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  • by David C. Terr

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    fantastic voyage movie posterTitle: Fantastic Voyage

    Director: Richard Fleischer

    Starring: Stephen Boyd, Racquel Welch, Edmond O'Brian, Donald Pleasence

    Release Date: Aug. 24, 1966 (USA)

    Running Time: 100 min

    Genres: Adventure, Sci-Fi


    Fantastic Voyage is an incredible Sci-Fi tale of a journey inside a human body. The special effects are superb, especially for the day. The story, written by Isaac Asimov, is also fascinating.

    Plot Summary
    The story takes place sometime in the future after the United States and the Soviet Union have developed the ability to miniaturize people and objects. Unfortunately, miniaturization can only be achieved for a limited amount of time, the more miniaturization the shorter the time.

    Scientist Jan Benes, working behind the Iron Curtain, figures out how to make the process last forever, but before he has a chance to escape, he gets shot by Soviets and ends up in a coma with a bloot clot in his brain. The only way to save him is to miniaturize a group of scientists aboard a submarine and have them remove the clot from inside with a laser.

    A submarine called the Proteus is built for this purpose and miniaturized along with its crew to a length of just one micron, at which scale the miniaturization will only last for one hour. They're injected into Benes' blood stream and attempt to pilot the Proteus to his clot, but they run into all sorts of problems, including being inadvertently pumped into his heart and ending up in his lung and inner ear as well as being attacked by some nasty antibodies. Can they remove the clot and make it out on time?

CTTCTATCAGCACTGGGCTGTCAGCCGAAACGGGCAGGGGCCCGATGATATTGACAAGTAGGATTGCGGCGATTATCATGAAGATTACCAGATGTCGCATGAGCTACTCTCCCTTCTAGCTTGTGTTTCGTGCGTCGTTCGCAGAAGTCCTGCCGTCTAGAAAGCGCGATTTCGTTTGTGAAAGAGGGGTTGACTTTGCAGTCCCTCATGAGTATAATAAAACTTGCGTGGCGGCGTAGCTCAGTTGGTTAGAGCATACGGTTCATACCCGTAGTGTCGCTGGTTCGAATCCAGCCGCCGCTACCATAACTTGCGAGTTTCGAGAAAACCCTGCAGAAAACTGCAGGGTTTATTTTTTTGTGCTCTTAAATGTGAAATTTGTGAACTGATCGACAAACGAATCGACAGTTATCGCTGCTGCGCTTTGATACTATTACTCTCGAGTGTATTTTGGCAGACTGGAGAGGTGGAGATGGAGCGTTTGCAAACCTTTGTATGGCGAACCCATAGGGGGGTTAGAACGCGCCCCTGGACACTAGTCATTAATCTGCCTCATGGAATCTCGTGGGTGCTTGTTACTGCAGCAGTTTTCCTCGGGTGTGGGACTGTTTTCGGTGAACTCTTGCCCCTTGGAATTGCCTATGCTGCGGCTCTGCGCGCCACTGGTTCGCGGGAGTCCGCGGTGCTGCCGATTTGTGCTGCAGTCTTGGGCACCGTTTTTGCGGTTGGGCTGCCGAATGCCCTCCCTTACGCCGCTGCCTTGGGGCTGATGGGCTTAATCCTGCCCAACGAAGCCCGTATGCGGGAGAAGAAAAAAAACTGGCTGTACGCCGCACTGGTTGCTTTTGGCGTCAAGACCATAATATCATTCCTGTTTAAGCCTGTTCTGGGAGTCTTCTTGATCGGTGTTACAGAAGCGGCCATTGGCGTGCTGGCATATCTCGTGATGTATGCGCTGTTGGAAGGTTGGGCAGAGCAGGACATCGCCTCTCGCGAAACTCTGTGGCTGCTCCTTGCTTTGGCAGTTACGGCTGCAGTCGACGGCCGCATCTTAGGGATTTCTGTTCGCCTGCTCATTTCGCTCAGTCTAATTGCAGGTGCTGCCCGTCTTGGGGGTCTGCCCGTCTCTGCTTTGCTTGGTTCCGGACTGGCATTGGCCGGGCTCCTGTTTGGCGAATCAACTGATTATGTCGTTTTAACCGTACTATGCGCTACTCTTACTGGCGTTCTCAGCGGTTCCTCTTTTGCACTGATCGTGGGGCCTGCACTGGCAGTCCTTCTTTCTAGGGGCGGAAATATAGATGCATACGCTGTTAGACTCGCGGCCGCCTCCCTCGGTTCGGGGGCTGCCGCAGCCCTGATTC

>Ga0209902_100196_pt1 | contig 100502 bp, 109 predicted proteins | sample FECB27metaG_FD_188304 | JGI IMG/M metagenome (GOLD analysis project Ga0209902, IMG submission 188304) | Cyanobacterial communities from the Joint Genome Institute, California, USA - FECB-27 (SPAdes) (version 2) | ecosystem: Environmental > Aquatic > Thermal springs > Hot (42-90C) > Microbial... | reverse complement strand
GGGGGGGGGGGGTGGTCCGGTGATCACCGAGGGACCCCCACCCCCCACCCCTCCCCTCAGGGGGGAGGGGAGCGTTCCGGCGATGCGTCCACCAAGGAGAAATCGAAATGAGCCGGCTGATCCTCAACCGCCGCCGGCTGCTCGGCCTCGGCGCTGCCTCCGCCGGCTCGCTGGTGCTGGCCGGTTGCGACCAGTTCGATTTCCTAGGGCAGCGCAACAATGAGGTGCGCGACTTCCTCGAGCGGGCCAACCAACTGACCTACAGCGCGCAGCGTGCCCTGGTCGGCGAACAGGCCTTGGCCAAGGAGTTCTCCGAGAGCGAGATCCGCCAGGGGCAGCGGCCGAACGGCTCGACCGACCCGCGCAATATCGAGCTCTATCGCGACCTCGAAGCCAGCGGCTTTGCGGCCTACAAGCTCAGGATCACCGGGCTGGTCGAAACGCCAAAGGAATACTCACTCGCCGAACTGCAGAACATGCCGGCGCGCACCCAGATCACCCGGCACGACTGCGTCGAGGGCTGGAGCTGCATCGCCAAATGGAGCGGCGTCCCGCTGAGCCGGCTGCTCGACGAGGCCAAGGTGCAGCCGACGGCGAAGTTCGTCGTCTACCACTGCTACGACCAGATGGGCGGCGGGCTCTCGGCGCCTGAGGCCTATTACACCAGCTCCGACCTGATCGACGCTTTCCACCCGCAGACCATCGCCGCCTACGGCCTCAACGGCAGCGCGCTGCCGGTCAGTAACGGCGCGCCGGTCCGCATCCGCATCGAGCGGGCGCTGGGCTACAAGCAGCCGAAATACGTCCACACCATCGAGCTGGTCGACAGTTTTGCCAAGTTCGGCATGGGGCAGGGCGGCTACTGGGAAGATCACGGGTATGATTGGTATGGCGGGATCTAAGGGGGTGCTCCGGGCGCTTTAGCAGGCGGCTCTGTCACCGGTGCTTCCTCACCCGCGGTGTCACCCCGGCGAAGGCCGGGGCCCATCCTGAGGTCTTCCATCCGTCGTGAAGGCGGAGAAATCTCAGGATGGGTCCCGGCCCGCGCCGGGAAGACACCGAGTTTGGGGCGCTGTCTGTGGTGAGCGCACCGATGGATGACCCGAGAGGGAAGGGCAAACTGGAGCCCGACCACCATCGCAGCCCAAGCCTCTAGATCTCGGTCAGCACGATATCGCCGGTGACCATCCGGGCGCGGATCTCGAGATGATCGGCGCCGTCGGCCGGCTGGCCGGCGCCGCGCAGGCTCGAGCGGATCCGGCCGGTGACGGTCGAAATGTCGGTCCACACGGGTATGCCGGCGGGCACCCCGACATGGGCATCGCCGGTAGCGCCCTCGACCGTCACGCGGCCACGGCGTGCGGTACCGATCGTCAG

Comparison with the Novel
    "Fantastic Voyage" was one of the first Sci-Fi novels I read as a kid. I loved it! Asimov has always been one of my favorite authors, both for his Sci-Fi as well as his nonfiction, and "Fantastic Voyage" is a masterpiece. Unlike many other movies I've seen based on literature, the movie is very faithful to the book, which was in fact the basis for the screenplay.

    Cultural Significance
    "Fantastic Voyage" spawned a couple of sequel novels, including "Fantastic Voyage II: Destination Brain", also by Asimov, as well as "Fantastic Voyage: Microcosm" by Kevin J. Anderson. An animated TV series named "Fantastic Voyage", based on the movie, aired from 1968 to 1970. The movie was also followed up by the comic spoof Innerspace (1987) starring Dennis Quaid, Meg Ryan, and Martin Short.

    Movie Clips

    Here's the original movie trailer.


    Here's the scene in which the Proteus is miniaturized and prepared for injection into Benes' blood stream.


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